Abscission, IDA, ligand peptide, Meloidogyne incognita, MiIDL1, molecular mimicry Plant pathogens have evolved diverse strategies to manipulate and co-opt host cellular function to enable infection. One strategy commonly employed by plant-parasitic cyst and root-knot nematodes is molecular mimicry of host proteins and small-molecule ligands. In an important new example of this phenomenon, Kim et al. (2018)have now identified a putatively secreted peptide from the root-knot nematode Meloidogyne incognita that mimics the Arabidopsis INFLORESCENCE DEFICIENT IN ABSCISSION (IDA) signaling peptide, which controls floral organ abscission and lateral root emergence. Phytopathogens have evolved sophisticated mechanisms to enhance their ability to infect host plants. These include the molecular mimicry of cellular activities and functions, the ability to encode factors that mirror host proteins in function or structure to manipulate cellular functions for the pathogen’s benefit. Such mimicry may enable the pathogen to establish infection while escaping the host’s immune detection system. Although molecular mimicry is a common strategy employed by bacterial and viral pathogens in various animal systems (Stebbins and Galán, 2001; Elde and Malik, 2009), information about this phenomenon in phytopathogens is relatively limited. The plant-parasitic cyst and root-knot nematodes, unlike other plant pathogens, appear to rely heavily on molecular mimicry to parasitize host plants (Hewezi, 2015). An example of cyst nematode mimicry is the secretion of effector proteins containing a conserved 12-amino acid C-terminal motif sharing strong sequence similarity with plant CLAVATA3/ESR (CLE) ligand peptides (Mitchum et al., 2012). Similarly, multiple tandemly arrayed CLE-like motifs have been identified in various members of the secreted Meloidogyne Avirulence Protein (MAP) family (Rutter et al., 2014). Thus, plant CLE ligands represent weak common targets for mimicry by two evolutionarily diverse species of plant-parasitic nematodes. Other widely distributed mimics produced by plant-parasitic nematodes are the secreted chorismate mutases (Doyle and Lambert, 2003; Huang et al., 2005; Vanholme et al., 2009). Because of the absence of its substrate in animals, it is anticipated that parasitic nematodes mimic host chorismate mutase to alter secondary metabolic pathways, presumably to interfere with defense-related functions. Another effector that may mimic a host protein to subvert the defense response is the annexin-like effector from cyst nematodes (Patel et al., 2010). It can complement the Arabidopsis annexin1 mutant despite low amino acid sequence identity between the two proteins (Patel et al., 2010). The identification of a number of effectors with putative mimicry functions from plant-parasitic nematodes suggests that these parasites use molecular mimicry to interfere with and/or exploit essential cellular functions required for parasitism. The origin of nematode-encoded mimics Horizontal gene transfer (HGT) seems to be the most plausible source for nematode mimics, with several potential such events having been reported in plant-parasitic nematodes (Scholl et al., 2003, Danchin et al., 2010; Haegeman et al., 2011). This type of mimicry can be detected through sequence similarity and phylogeny. However, it is reasonable to expect that in some cases, because of the rapid evolution of parasitic nematodes, the nematode-encoded mimics may have little or no similarity to host factors that they imitate. Also, in nematode-encoded mimics generated through convergent evolution, parasitic nematodes independently evolve to acquire functions or structures that mirror those of host plants with limited sequence similarity. Plant-parasitic nematodes can also use structural mimicry to co-opt host post-translational modification mechanisms to the nematode’s advantage. One example is the cyst nematode effector 10A07, which appears to structurally mimic a plant kinase substrate in order to become phosphorylated inside plant cells (Hewezi et al., 2015). Phosphorylation of the 10A07 effector is required for its translocation and function in the nucleus. Since pathogen-encoded structural mimics have little or no sequence similarity to the host factors that they model, their identification remains challenging and mainly relies on functional and structural analyses. Meloidogyne incognita IDA-like peptide and mimicry of INFLORESCENCE DEFICIENT IN ABSCISSION Kim et al. (2018) provide another intriguing example of how root-knot nematodes may hijack signaling pathways to promote parasitism. Two putatively secreted peptides with sequence similarity to Arabidopsis INFLORESCENCE DEFICIENT IN ABSCISSION (IDA) have been identified from the root-knot nematode Meloidogyne incognita (Kim et al., 2018). The M. incognita IDA-like genes, MiIDL1 and MiIDL2, encode a small protein with N-terminal signal peptide for secretion. Several studies have demonstrated the function of the IDA signaling peptide in cell separation that mediates floral organ abscission and lateral root emergence (Butenko et al., 2003; Cho et al., 2008; Santiago et al., 2016), presumably through the regulation of various cell well-modifying enzymes (Kumpf et al., 2013). The IDA peptide functions as a ligand of two functionally redundant plasma membrane-localized receptor-like kinases known as HAE and HSL2. IDA binding to the receptors initiates a signaling pathway leading to gene expression changes through the activity of a set of KNOX transcription factors (Liljegren, 2012; Niederhuth et al., 2013; Meng et al., 2016). Similar to its Arabidopsis counterpart, MiIDL1 is assumed to be processed to a 22-amino acid bioactive peptide. Interestingly, exogenous application of synthetic MiIDL1 peptide meaningfully rescued the abscission phenotype of the Arabidopsis ida mutant, providing the first indication of a mimicry function of MiIDL1 in host cells. In addition, genetic complementation of the Arabidopsis ida mutant with the full-length MiIDL1 gene containing the N-terminal signal peptide sequence produced the wild-type floral organ abscission phenotype (Kim et al., 2018). The importance of MiIDL1 for nematode pathogenesis was demonstrated by data showing that silencing MiIDL1 transcripts in the nematode through a host-induced RNAi approach significantly reduced the number and size of nematode-induced galls. It seems most likely that during nematode infection MiIDL1 peptide mimics IDA function in particular root cell types that are not usually subjected to an IDA-mediated signaling pathway. However, it remains to be determined whether MiIDL1 peptide exploits host HAE/HSL2 receptors during infection or utilizes different receptors with similar functions, taking into consideration the low sequence similarity between IDA and MiIDL1. The power of being imperfect The sequence identity between MiIDL1 and the mimicked plant IDA is low and limited to the conserved C-terminal motif. This situation is characteristic of convergent evolution, although the possibility that the mimicry function of MiIDL1 was acquired via divergent evolution cannot be ruled out. Regardless of evolutionary origin, the ability of MiIDL1 to complement the Arabidopsis ida mutant, despite strong sequence divergence, is fascinating. The low sequence similarity between MiIDL1 and IDA may enable the nematode to mirror the function of IDA sufficiently without falling completely under the control of host cellular regulatory mechanisms. In this context, pathogen mimics that show perfect or near-perfect sequence similarity to host factors (such as cyst nematode CLE-like peptides) may be speculated to be less advantageous to the pathogens because of their limited ability to disrupt cellular activity to the benefit of the pathogen while falling under host cellular control. Conversely, being too divergent may enable the plant immune system to identify pathogen mimics. Thus, co-opting or subverting host cellular functions to the pathogen’s benefit without being recognized appears to be the most advantageous tactic for the pathogen, though this has yet to be determined experimentally. New targets for generating nematode resistance IDA genes are highly conserved in plants and the encoded peptides may represent vulnerable hotspots for the nematode to hijack IDA-mediated signaling pathways and establish infection. Highly conserved genes neverthless often undergo a small amount of ‘evolutionary flexibility’ and this may limit the plant’s ability to escape mimicry. Nevertheless, even with this level of sequence variation, the host plants may acquire substitutions in certain IDA-peptide residues that enable them to evade mimicry without affecting their binding affinity to HAE or HSL2. In this context, complementation of the Arabidopsis ida1 mutant with IDA1 transgenes containing point mutations in various conserved amino acids may lead to the identification of residues that enable the plants to evade mimicry without compromising the interaction ability of IDA with HAE or HSL2. These conserved residues would provide excellent targets for generating nematode resistance through non-GMO genome editing approaches. The use of mimicry by parasitic nematodes to recognize and gain entry to host plants is intriguing and well worth additional exploration since interference of host–pathogen recognition may lead to innovative nematode control strategies. With the rapid development of sequencing technologies the genome sequences of a significant number of phytopathogens and their host plants have now become available, and so it is possible to explore the function of molecular mimicry in other plant pathosystems. This should lead to the identification of attractive targets for disease resistance. References Butenko MA, Patterson SE, Grini PE, Stenvik GE, Amundsen SS, Mandal A, Aalen RB. 2003. Inflorescence deficient in abscission controls floral organ abscission in Arabidopsis and identifies a novel family of putative ligands in plants. The Plant Cell  15, 2296– 2307. Google Scholar CrossRef Search ADS PubMed  Cho SK, Larue CT, Chevalier D, Wang H, Jinn TL, Zhang S, Walker JC. 2008. Regulation of floral organ abscission in Arabidopsis thaliana. Proceedings of the National Academy of Sciences, USA  105, 15629– 15634. Google Scholar CrossRef Search ADS   Danchin EG, Rosso MN, Vieira P, de Almeida-Engler J, Coutinho PM, Henrissat B, Abad P. 2010. Multiple lateral gene transfers and duplications have promoted plant parasitism ability in nematodes. Proceedings of the National Academy of Sciences, USA  107, 17651– 17656. Google Scholar CrossRef Search ADS   Doyle EA, Lambert KN. 2003. Meloidogyne javanica chorismate mutase 1 alters plant cell development. Molecular Plant-Microbe Interactions  16, 123– 131. Google Scholar CrossRef Search ADS PubMed  Elde NC, Malik HS. 2009. The evolutionary conundrum of pathogen mimicry. Nature Reviews. Microbiology  7, 787– 797. Google Scholar CrossRef Search ADS PubMed  Haegeman A, Jones JT, Danchin EG. 2011. Horizontal gene transfer in nematodes: a catalyst for plant parasitism? Molecular Plant-Microbe Interactions  24, 879– 887. Google Scholar CrossRef Search ADS PubMed  Hewezi T, Juvale PS, Piya S, Maier TR, Rambani A, Rice JH, Mitchum MG, Davis EL, Hussey RS, Baum TJ. 2015. The cyst nematode effector protein 10A07 targets and recruits host posttranslational machinery to mediate its nuclear trafficking and to promote parasitism in Arabidopsis. The Plant Cell  27, 891– 907. Google Scholar CrossRef Search ADS PubMed  Hewezi T. 2015. Cellular signaling pathways and posttranslational modifications mediated by nematode effector proteins. Plant Physiology  169, 1018– 1026. Google Scholar CrossRef Search ADS PubMed  Huang G, Dong R, Allen R, Davis EL, Baum TJ, Hussey RS. 2005. Two chorismate mutase genes from the root-knot nematode Meloidogyne incognita. Molecular Plant Pathology  6, 23– 30. Google Scholar CrossRef Search ADS PubMed  Kim J, Yang R, Chang C, Park Y, Tucker ML. 2018. The root-knot nematode (Meloidogyne incognita) produces a functional mimic of the Arabidopsis IDA signaling peptide. Journal of Experimental Botany  69, 3009– 3021. Google Scholar CrossRef Search ADS   Kumpf RP, Shi CL, Larrieu A, Sto IM, Butenko MA, Peret B, Riiser ES, Bennett MJ, Aalen RB. 2013. Floral organ abscission peptide IDA and its HAE/HSL2 receptors control cell separation during lateral root emergence. Proceedings of the National Academy of Sciences, USA  110, 5235– 5240. Google Scholar CrossRef Search ADS   Liljegren SJ. 2012. Organ abscission: exit strategies require signals and moving traffic. Current Opinion in Plant Biology  15, 670– 676. Google Scholar CrossRef Search ADS PubMed  Meng X, Zhou J, Tang J, Li B, de Oliveira MVV, Chai J, He P, Shan L. 2016. Ligand-induced receptor-like kinase complex regulates floral organ abscission in Arabidopsis. Cell Reports  14, 1330– 1338. Google Scholar CrossRef Search ADS PubMed  Mitchum MG, Wang X, Wang J, Davis EL. 2012. Role of nematode peptides and other small molecules in plant parasitism. Annual Review of Phytopathology  50, 175– 195. Google Scholar CrossRef Search ADS PubMed  Niederhuth CE, Cho SK, Seitz K, Walker JC. 2013. Letting go is never easy: abscission and receptor-like protein kinases. Journal of Integrative Plant Biology  55, 1251– 1263. Google Scholar CrossRef Search ADS PubMed  Patel N, Hamamouch N, Li C, Hewezi T, Hussey RS, Baum TJ, Mitchum MG, Davis EL. 2010. A nematode effector protein similar to annexins in host plants. Journal of Experimental Botany  61, 235– 248. Google Scholar CrossRef Search ADS PubMed  Rutter WB, Hewezi T, Maier TR, Mitchum MG, Davis EL, Hussey RS, Baum TJ. 2014. Members of the Meloidogyne avirulence protein family contain multiple plant ligand-like motifs. Phytopathology  104, 879– 885. Google Scholar CrossRef Search ADS PubMed  Santiago J, Brandt B, Wildhagen M, Hohmann U, Hothorn LA, Butenko MA, Hothorn M. 2016. Mechanistic insight into a peptide hormone signaling complex mediating floral organ abscission. Elife  5, e15075. Google Scholar CrossRef Search ADS PubMed  Scholl EH, Thorne JL, McCarter JP, Bird DM. 2003. Horizontally transferred genes in plant-parasitic nematodes: a high-throughput genomic approach. Genome Biology  4, R39. Google Scholar CrossRef Search ADS PubMed  Stebbins CE, Galán JE. 2001. Structural mimicry in bacterial virulence. Nature  412, 701– 705. Google Scholar CrossRef Search ADS PubMed  Vanholme B, Kast P, Haegeman A, Jacob J, Grunewald W, Gheysen G. 2009. Structural and functional investigation of a secreted chorismate mutase from the plant-parasitic nematode Heterodera schachtii in the context of related enzymes from diverse origins. Molecular Plant Pathology  10, 189– 200. Google Scholar CrossRef Search ADS PubMed  © The Author(s) 2018. Published by Oxford University Press on behalf of the Society for Experimental Biology. This is an Open Access article distributed under the terms of the Creative Commons Attribution License (http://creativecommons.org/licenses/by/4.0/), which permits unrestricted reuse, distribution, and reproduction in any medium, provided the original work is properly cited.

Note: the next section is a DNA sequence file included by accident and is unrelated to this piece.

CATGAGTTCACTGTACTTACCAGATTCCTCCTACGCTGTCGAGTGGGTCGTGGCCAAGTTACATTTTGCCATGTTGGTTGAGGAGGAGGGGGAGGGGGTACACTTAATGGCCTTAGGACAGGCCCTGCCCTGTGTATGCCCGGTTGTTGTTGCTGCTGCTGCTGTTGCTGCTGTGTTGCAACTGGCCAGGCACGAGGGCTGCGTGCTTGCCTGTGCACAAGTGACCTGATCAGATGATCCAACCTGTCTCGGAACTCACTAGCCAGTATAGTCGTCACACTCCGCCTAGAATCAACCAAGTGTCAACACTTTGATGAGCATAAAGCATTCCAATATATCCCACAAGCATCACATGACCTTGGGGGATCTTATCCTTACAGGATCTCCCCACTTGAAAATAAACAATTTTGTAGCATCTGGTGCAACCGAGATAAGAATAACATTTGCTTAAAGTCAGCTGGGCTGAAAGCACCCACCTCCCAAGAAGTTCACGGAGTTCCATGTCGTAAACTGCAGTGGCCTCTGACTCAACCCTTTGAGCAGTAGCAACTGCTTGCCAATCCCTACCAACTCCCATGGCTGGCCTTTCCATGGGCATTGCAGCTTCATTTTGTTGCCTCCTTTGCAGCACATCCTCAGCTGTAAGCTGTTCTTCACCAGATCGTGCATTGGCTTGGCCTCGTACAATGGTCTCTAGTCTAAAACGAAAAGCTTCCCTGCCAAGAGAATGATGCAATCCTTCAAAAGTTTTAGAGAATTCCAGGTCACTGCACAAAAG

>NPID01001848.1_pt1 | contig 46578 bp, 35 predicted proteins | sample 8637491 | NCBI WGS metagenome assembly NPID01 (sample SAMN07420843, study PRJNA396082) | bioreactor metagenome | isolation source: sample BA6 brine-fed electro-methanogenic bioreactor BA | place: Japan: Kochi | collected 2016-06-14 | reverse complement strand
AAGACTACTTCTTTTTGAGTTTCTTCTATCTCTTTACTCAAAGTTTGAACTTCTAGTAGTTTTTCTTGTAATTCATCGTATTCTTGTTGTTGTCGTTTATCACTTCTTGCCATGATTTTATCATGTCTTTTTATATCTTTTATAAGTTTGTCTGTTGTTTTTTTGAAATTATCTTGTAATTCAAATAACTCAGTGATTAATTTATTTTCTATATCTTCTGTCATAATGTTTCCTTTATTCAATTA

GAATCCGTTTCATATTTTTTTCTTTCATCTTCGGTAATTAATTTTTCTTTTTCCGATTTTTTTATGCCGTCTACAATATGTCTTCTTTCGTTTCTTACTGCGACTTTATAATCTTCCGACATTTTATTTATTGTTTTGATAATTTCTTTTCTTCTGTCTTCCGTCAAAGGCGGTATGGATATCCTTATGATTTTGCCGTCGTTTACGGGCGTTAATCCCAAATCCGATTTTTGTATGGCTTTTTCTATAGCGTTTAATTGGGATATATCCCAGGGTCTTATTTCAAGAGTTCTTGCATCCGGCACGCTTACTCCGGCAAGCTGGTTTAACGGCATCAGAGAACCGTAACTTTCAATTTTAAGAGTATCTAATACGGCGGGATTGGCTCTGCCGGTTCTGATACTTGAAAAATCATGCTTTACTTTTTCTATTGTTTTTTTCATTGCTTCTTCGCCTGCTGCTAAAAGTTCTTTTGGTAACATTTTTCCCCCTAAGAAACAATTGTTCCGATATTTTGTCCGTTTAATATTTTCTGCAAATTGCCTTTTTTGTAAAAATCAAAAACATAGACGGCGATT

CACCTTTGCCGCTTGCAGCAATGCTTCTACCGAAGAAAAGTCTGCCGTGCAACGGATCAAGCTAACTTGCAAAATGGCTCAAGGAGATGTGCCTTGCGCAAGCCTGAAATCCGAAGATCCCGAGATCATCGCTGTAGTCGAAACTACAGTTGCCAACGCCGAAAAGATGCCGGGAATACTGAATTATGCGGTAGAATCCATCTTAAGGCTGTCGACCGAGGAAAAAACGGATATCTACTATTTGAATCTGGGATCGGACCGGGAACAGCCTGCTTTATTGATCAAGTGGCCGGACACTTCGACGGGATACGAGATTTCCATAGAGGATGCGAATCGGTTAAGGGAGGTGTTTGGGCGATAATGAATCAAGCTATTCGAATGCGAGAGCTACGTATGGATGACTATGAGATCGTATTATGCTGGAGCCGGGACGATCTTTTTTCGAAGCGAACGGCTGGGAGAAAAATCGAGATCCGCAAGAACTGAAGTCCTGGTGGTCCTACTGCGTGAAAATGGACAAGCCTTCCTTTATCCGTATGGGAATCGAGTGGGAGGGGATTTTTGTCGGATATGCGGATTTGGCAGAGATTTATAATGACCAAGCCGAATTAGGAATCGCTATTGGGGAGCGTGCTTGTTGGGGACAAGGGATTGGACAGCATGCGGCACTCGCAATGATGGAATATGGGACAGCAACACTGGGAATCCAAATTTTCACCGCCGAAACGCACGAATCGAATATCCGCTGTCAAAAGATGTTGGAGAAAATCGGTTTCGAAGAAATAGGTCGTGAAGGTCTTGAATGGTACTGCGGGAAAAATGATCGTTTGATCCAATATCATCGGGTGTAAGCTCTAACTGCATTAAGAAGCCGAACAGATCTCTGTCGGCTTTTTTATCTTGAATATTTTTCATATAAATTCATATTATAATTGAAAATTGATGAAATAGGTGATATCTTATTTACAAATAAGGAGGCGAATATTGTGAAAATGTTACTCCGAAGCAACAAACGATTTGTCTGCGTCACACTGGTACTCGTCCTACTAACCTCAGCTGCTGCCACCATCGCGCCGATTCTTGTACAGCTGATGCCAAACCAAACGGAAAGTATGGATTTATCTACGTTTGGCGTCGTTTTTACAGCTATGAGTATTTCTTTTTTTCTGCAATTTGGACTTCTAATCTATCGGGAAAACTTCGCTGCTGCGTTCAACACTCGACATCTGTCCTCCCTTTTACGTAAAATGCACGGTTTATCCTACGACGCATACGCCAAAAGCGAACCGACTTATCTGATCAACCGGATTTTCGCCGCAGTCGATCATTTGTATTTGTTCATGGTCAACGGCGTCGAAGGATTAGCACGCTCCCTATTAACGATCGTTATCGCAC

Journal

Journal of Experimental BotanyOxford University Press

Published: May 25, 2018